Al­copop firms rush to de­fen­sive

Kapi-Mana News - - OPINION -

The me­dia has al­ways dis­played a keen in­ter­est in the al­co­hol con­sump­tion habits of young women.

So far, that so­cial con­science hasn’t ex­tended to run­ning sim­i­larly out­raged sto­ries about last week’s ef­forts by the al­co­hol in­dus­try to pre­serve their lu­cra­tive trade in ‘‘al­copop’’ drinks tar­geted at young women.

What brought the coun­try’s top liquor in­dus­try ex­ec­u­tives speed­ing to the Bee­hive last week was the Al­co­hol Re­form Bill pro­posal to ban liquor stores from sell­ing ready-to-drink bev­er­ages (RTDs) with more than 6 per cent al­co­hol con­tent, and more than 11⁄ stan­dard drinks per con­tainer.

In the Law Com­mis­sion re­port that trig­gered the cur­rent bill, re­searchers had found that the most com­mon drinkers of RTDs were 14- to- 24 year olds, and women in par­tic­u­lar.

The al­co­hol in­dus­try ex­ec­u­tives wheeled up the heavy ar­tillery for their meet­ing last week with Jus­tice Min­is­ter Ju­dith Collins.

Re­port­edly, the in­dus­try’s po­si­tion is that the leg­is­la­tion be­ing con­sid­ered would vi­o­late in­ter­na­tional laws by un­fairly tar­get- ing RTDs. Ms Collins was told that such a move could – for in­stance – breach our Closer Eco­nomic Re­la­tions deal with Aus­tralia.

If so, this would be a very odd out­come, given that Aus­tralia in­tro­duced a whop­ping 70 per cent tax in­crease aimed at RTDs in 2008, which re­sulted in an im­me­di­ate 30 per cent de­cline in al­copop sales the fol­low­ing year. (Beer and spir­its sales rose in tan­dem, pro­duc­ing only a slight change in over­all al­co­hol con­sump­tion in Aus­tralia.)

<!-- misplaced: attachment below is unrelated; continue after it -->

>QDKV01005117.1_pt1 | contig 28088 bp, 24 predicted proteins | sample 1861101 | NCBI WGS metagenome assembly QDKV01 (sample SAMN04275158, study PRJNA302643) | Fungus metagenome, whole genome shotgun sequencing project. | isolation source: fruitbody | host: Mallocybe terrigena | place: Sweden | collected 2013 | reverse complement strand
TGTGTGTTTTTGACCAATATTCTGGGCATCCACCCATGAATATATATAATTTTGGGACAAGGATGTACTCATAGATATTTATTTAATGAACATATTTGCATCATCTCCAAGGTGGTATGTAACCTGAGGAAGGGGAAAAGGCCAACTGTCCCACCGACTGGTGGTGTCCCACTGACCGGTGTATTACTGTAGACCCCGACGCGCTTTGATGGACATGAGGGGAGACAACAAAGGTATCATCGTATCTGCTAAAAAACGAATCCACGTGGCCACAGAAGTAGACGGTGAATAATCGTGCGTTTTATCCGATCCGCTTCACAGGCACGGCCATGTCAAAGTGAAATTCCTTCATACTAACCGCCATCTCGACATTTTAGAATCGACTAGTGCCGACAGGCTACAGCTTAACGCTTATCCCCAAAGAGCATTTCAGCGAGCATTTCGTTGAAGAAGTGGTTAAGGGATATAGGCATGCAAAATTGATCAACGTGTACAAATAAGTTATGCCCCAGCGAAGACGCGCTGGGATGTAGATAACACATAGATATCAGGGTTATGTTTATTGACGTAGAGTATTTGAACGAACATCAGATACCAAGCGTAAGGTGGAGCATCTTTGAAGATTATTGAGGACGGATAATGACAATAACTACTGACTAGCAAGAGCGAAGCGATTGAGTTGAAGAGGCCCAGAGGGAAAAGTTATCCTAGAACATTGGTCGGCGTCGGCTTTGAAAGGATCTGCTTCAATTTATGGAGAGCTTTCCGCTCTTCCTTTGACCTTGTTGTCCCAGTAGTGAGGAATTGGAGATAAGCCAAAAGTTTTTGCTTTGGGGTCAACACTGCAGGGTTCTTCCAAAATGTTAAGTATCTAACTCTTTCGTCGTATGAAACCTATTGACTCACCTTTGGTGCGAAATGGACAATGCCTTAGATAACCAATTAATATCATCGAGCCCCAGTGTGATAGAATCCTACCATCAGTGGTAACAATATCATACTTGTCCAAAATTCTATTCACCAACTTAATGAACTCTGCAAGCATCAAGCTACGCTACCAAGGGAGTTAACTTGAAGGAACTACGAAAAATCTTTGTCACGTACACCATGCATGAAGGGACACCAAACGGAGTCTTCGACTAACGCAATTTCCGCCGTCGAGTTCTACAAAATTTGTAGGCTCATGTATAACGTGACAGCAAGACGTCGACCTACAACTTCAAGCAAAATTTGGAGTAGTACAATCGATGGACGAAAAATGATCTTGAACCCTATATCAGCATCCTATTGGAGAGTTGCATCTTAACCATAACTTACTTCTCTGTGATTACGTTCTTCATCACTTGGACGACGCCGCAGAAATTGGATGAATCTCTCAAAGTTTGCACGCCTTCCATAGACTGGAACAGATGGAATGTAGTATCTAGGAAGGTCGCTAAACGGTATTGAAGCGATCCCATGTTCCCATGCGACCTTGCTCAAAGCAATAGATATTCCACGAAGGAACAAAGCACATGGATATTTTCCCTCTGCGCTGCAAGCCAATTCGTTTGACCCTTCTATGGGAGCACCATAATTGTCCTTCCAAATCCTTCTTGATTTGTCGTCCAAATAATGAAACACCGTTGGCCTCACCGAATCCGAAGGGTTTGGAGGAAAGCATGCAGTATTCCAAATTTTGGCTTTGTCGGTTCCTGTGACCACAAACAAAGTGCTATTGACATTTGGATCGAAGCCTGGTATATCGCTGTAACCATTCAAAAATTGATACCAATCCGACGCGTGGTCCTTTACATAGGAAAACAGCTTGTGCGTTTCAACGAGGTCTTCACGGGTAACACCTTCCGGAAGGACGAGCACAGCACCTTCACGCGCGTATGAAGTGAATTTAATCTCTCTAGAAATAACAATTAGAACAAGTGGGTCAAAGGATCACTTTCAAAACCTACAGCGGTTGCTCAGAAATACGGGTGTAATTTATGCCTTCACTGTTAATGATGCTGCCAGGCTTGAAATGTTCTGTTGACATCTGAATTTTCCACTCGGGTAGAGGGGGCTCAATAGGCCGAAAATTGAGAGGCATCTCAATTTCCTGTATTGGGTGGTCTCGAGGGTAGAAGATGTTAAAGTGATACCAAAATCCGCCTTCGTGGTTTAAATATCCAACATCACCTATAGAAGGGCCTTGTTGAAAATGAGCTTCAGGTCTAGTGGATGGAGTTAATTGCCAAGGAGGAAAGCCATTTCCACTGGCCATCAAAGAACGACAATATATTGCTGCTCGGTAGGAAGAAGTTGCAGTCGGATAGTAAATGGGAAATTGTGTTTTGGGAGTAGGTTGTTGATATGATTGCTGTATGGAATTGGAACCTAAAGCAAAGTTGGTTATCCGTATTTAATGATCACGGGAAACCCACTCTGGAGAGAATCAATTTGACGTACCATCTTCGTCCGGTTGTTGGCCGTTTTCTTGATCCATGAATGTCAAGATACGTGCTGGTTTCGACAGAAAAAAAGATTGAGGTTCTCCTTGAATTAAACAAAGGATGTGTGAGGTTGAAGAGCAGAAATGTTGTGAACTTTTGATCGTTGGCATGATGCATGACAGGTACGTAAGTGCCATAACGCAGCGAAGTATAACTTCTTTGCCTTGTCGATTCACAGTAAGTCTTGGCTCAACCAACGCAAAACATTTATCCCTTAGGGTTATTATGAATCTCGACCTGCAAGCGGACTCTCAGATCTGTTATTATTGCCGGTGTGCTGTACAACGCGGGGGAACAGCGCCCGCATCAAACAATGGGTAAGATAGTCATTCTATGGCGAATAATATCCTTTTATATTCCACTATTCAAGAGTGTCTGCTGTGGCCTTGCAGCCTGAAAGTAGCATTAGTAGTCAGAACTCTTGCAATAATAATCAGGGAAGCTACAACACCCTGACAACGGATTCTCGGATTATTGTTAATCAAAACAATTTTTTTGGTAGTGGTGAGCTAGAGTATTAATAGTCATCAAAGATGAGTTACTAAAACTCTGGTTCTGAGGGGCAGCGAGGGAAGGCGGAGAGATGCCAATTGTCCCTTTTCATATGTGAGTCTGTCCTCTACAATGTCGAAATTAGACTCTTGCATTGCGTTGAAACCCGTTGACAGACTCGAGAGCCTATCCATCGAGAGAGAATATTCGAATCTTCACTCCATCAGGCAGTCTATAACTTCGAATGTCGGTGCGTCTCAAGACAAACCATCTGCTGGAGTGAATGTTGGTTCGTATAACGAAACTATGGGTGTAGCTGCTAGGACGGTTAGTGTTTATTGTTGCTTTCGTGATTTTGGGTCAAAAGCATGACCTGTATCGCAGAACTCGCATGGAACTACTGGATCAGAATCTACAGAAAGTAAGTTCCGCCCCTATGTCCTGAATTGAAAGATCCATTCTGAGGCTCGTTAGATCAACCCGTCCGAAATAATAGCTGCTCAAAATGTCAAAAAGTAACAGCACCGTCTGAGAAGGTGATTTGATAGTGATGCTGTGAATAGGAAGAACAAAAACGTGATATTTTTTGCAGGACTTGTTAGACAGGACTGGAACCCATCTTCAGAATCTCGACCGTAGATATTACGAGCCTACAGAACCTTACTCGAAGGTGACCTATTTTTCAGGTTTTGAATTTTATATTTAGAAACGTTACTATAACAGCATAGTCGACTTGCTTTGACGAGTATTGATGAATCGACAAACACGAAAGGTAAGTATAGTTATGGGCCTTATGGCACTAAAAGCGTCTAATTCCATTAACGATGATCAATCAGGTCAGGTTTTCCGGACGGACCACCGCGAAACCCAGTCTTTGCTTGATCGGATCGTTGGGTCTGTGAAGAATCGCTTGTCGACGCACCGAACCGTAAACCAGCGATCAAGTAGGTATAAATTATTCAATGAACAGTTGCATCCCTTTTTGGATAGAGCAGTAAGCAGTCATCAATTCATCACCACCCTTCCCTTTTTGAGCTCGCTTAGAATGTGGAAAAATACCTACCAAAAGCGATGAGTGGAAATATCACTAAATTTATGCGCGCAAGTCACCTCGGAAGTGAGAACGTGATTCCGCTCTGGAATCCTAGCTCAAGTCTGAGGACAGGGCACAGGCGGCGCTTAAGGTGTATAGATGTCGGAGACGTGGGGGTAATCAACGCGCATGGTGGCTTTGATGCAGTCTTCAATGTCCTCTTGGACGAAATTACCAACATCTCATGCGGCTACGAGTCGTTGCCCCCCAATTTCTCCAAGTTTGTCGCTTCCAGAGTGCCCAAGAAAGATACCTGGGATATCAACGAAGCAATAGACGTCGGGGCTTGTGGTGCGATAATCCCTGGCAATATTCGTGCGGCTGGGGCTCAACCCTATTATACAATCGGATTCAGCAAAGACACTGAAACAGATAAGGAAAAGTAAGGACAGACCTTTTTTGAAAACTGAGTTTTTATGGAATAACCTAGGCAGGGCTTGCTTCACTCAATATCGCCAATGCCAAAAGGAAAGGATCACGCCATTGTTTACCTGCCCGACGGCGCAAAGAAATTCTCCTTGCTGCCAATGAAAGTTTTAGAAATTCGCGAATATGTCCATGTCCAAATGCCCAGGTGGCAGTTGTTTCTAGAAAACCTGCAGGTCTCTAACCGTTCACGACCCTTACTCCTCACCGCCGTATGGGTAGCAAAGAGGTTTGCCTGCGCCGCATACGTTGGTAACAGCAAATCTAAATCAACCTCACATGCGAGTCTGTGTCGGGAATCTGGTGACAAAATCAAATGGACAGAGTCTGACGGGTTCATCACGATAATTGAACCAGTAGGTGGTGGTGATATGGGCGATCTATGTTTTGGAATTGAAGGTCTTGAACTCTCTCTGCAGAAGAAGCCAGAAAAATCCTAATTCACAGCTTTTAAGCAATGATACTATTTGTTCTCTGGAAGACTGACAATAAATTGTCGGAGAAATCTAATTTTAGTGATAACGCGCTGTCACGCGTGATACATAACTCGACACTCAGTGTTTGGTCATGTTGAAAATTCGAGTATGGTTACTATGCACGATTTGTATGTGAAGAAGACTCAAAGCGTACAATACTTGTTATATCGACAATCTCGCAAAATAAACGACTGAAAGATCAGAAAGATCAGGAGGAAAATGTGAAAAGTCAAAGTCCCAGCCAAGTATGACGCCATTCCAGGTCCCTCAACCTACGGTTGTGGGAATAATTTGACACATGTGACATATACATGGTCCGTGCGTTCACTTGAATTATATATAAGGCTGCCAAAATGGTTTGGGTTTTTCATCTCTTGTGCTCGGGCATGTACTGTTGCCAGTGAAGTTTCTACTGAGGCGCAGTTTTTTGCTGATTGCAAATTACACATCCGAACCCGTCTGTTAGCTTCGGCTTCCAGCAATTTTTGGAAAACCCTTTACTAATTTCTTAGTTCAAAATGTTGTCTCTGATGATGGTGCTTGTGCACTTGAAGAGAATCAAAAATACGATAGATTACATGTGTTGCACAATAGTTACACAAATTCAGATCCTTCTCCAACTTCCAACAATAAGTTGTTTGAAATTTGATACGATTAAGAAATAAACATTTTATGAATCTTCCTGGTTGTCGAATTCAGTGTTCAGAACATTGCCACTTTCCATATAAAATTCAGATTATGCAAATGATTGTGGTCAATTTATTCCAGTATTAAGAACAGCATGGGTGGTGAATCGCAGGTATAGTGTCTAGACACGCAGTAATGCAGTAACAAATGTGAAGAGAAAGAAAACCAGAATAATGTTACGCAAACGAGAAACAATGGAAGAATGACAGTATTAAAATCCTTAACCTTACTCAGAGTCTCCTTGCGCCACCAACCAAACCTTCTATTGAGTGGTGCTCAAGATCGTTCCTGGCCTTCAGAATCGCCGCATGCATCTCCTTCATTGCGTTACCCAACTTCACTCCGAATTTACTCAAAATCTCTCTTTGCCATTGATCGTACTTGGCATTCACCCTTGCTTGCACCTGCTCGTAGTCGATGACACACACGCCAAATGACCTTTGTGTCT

New Zealand has cho­sen not to go down that road.

It hasn’t in­creased the ex­cise tax on al­co­hol, nor en­forced min­i­mum pric­ing for al­co­hol nor placed re­stric­tions on al­co­hol ad­ver­tis­ing or spon­sor­ship.

The All Blacks, per­haps the na­tion’s most pow­er­ful role mod­els for the young, have not been de­ployed to pro­mote the re­spon­si­ble use of al­co­hol.

On the con­trary, the Rugby Union re­port­edly told Par­lia­ment’s se­lect com­mit­tee hear­ings that rugby should be ‘‘lever­ag­ing its sta­tus and po­lit­i­cal strength more to mit­i­gate the risk [to spon­sor­ship] or even turn it into a more pos­i­tive com­mer­cial out­come for brew­ery part­ners’’.

In other words, hypocrisy is ram­pant when it comes to our at­ti­tudes to­wards al­co­hol con­sump­tion by the young.

So­ci­ety seems more than will­ing to de­nounce the young women who con­sume the al­co­hol in­dus­try’s prod­ucts, even while the same in­dus­try puts pres­sure on Gov­ern­ment min­is­ters not to im­pose any mean­ing­ful re­stric­tions on their du­bi­ous trade.

Coin­ci­den­tally, much the same lob­by­ing process was ev­i­dent last week in the cig­a­rette in­dus­try re­sponse to re­cent ad­ver­tis­ing re­stric­tions and to the fur­ther reg­u­la­tions still un­der con­sid­er­a­tion.

Re­tail out­lets will now be re­quired to con­ceal the cig­a­rette dis­plays that have for­merly served as a lu­cra­tive trig­ger for nico­tine crav­ings.

The Gov­ern­ment is still pon­der­ing whether to fol­low Aus­tralia’s lead, and in­tro­duce manda­tory plain pack­ag­ing for cig­a­rettes.

The cig­a­rette in­dus­try’s re­sponse has in­cluded set­ting up a web­site to rally re­sis­tance to fur­ther re­stric­tions on its lethal trade.

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